Much More Than a Color

Originally published in Greater Park Hill News – Dec 31st, 2018

By Andrew Lefkowits

‘Tis the Season! No, not the season of agonizing over whether or not you chose the exact right gift for everyone on your list. It’s the Season of School Choice – an even more stressful time for Denver Public Schools parents trying to choose the exact right school for their children.

But never fear! DPS has made it easy for you by assigning a color to every school based on a ranking system known as the School Performance Framework (SPF). Schools are labeled Blue, Green, Yellow, Orange, or Red and the district would have you believe that a Blue or Green school is “good” and a Yellow, Orange, or Red school is “bad.”

While this handy system provides the illusion of simplifying your choice process, a school is so much more than a color. There are thousands of ways that schools influence a child as a learner and as a human being. The SPF assumes that the things you can measure are the only things that are important, and, even within the limited scope of things SPF measures, it assumes all families prioritize those things the same way.

Devil in the details

SPF scores are based on three factors: Growth (how much progress a student has made on state tests); Status (how close to grade level a student is); and Engagement (results of parent and student satisfaction surveys). Growth and Status make up about 90 percent of the SPF score, with growth counting twice as much as status.

On the surface, this seems like a reasonable, albeit simplistic, way to calculate the value of a school. But, as usual, the devil is in the details.

For example, standardized test scores are strongly correlated with socio-economic status, which raises questions about the validity of the tests. In fact, in 2018 only 26 schools in DPS (out of 207) with greater than 90 percent FRL students (those who qualify to receive free or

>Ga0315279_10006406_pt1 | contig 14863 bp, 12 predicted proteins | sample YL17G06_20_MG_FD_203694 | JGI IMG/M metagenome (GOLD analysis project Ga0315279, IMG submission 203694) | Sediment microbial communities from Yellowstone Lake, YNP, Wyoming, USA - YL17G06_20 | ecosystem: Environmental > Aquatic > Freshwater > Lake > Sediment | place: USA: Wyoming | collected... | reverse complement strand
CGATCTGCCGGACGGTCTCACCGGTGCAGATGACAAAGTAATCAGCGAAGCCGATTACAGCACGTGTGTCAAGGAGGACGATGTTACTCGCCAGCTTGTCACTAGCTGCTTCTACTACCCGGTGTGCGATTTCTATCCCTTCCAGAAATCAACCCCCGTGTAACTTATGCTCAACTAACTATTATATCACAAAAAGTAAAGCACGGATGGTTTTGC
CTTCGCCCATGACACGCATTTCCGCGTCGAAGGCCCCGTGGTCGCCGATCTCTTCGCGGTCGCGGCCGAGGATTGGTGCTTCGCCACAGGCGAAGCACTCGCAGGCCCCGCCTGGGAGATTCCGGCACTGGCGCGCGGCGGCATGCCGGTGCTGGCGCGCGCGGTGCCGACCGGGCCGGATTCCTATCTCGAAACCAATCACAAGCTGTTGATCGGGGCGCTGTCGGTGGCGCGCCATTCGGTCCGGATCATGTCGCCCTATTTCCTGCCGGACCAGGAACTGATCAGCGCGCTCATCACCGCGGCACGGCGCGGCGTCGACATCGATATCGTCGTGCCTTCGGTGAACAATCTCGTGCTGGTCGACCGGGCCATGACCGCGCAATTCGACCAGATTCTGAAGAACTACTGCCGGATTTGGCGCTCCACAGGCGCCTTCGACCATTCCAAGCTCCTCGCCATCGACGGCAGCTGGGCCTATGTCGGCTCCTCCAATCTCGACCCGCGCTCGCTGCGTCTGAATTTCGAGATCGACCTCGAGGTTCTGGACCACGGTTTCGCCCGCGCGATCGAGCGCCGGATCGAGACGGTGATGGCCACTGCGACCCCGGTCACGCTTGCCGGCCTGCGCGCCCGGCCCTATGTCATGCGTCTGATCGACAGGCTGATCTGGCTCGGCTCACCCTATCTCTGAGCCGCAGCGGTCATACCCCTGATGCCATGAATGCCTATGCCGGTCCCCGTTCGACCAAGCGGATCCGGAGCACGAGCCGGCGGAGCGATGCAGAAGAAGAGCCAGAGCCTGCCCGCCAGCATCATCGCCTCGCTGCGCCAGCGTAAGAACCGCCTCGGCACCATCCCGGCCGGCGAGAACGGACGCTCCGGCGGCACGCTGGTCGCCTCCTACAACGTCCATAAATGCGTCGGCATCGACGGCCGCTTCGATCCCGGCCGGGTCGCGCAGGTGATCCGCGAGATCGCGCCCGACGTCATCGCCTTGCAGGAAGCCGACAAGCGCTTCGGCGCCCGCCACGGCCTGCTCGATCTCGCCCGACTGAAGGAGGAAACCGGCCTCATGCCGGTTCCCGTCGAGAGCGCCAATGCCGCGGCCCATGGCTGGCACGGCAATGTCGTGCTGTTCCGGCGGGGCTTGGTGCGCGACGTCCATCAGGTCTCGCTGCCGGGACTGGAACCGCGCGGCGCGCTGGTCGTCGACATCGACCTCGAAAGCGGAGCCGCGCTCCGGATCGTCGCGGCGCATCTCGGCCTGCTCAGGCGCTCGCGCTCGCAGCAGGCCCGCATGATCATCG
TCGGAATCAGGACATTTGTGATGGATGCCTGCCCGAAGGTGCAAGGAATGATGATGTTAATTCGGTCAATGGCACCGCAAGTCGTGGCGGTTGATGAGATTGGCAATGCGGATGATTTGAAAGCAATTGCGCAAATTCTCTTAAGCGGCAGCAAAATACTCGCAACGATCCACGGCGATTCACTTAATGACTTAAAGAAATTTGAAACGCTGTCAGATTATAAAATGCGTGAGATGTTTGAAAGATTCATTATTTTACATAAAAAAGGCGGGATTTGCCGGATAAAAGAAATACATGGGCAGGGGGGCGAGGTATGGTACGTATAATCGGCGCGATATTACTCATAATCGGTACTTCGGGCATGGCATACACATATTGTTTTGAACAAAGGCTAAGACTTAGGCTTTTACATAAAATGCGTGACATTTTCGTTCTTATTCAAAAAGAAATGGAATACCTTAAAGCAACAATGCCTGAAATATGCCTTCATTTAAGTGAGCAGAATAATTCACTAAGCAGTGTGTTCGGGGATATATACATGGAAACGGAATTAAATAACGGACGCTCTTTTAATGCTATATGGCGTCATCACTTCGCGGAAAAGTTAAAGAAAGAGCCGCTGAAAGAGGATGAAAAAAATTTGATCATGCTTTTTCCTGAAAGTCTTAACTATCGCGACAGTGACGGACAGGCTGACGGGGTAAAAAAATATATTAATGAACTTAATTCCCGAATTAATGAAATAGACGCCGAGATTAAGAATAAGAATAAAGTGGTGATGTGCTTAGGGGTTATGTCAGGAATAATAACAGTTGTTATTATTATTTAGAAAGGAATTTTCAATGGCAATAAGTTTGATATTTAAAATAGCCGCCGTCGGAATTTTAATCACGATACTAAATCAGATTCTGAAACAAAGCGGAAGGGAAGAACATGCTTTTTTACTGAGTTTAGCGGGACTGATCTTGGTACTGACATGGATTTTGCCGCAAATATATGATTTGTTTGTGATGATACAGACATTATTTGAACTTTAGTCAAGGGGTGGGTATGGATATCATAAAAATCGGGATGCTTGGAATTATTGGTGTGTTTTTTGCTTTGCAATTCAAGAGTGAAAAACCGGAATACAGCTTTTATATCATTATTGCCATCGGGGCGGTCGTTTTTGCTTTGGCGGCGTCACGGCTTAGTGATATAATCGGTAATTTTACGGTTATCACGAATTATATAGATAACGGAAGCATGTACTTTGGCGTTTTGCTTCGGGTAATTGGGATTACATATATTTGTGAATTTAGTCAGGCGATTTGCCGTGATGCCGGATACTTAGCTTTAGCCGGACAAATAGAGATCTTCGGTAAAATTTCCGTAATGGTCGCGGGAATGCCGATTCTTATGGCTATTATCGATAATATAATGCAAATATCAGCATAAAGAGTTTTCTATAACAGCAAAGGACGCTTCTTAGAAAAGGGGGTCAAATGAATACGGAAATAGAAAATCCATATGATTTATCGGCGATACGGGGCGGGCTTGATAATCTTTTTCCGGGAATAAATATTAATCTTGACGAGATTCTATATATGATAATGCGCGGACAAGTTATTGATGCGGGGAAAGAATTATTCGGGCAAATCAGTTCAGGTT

reduced priced lunch based on their parent’s income) were Green. None were Blue. And, only nine schools with under 50 percent FRL students had SPF scores in the Yellow, Orange, or Red range.

Using test scores to measure a whole school is telling you more about the school’s demographics than about how any individual child, including yours, may perform in that school.

In addition, the SPF is a lagging, not a leading, indicator of performance. The rating in any particular year is based on an average of data from the previous two years. It does not incorporate any current or projected data. A school’s 2018 SPF rating, used by parents looking to enroll a child in 2019, is based on scores from 2016 and 2017.

Using an average helps “smooth” out the data and for a school with low teacher turnover and a consistent student population, this makes some sense. But if, like many DPS schools, enrollment, leadership, or programming has recently changed, the current SPF may be a poor indicator of what you can expect in the following year. Given a principal turnover rate of nearly 20 percent in DPS, it is reasonable to expect that the current state of many schools is not accurately reflected in the very slow SPF.

Ideas to consider

So, if not SPF, then what? Here are three ideas Park Hill families should consider:

First, tour the schools in our neighborhood. Entering the building, meeting the principal and staff, watching classrooms in action, will give you more timely information and a sense of the elements not measured by SPF.

Second, talk to parents whose children are enrolled. Parents can offer a more authentic assessment of what the school community is like and tell you if their child is thriving.

Finally, and perhaps most important, consider the impact of your choice on the neighborhood as a whole. Parents have many valid reasons for choosing one school over another. But choosing a school outside of Park Hill is not without consequences to the community. Annual school budgets are based on student enrollment. Fewer students means fewer resources, making it harder for schools to equitably serve all kids.

Last year, 688 elementary school kids who live in Park Hill chose a non-Park Hill DPS school. Those kids took roughly $2.8 million of education funding with them.

Choosing to leave the neighborhood without looking beyond the SPF and fully exploring the options does a disservice to Park Hill’s long history of support for our schools. Better schools serve us all. Make your choice count.